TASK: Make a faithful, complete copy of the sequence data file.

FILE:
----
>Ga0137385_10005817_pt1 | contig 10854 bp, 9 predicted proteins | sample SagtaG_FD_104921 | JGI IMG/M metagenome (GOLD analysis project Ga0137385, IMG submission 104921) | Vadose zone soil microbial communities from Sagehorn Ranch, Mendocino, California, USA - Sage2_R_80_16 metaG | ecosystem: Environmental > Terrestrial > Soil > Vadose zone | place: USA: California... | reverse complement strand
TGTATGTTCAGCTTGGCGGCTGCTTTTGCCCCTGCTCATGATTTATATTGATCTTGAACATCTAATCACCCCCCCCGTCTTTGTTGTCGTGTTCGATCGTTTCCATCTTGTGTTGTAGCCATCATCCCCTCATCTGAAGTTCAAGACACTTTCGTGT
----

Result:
>Ga0137385_10005817_pt1 | contig 10854 bp, 9 predicted proteins | sample SagtaG_FD_104921 | JGI IMG/M metagenome (GOLD analysis project Ga0137385, IMG submission 104921) | Vadose zone soil microbial communities from Sagehorn Ranch, Mendocino, California, USA - Sage2_R_80_16 metaG | ecosystem: Environmental > Terrestrial > Soil > Vadose zone | place: USA: California... | reverse complement strand
TGTATGTTCAGCTTGGCGGCTGCTTTTGCCCCTGCTCATGATTTATATTGATCTTGAACATCTAATCACCCCCCCCGTCTTTGTTGTCGTGTTCGATCGTTTCCATCTTGTGTTGTAGCCATCATCCCCTCATCTGAAGTTCAAGACACTTTCGTGT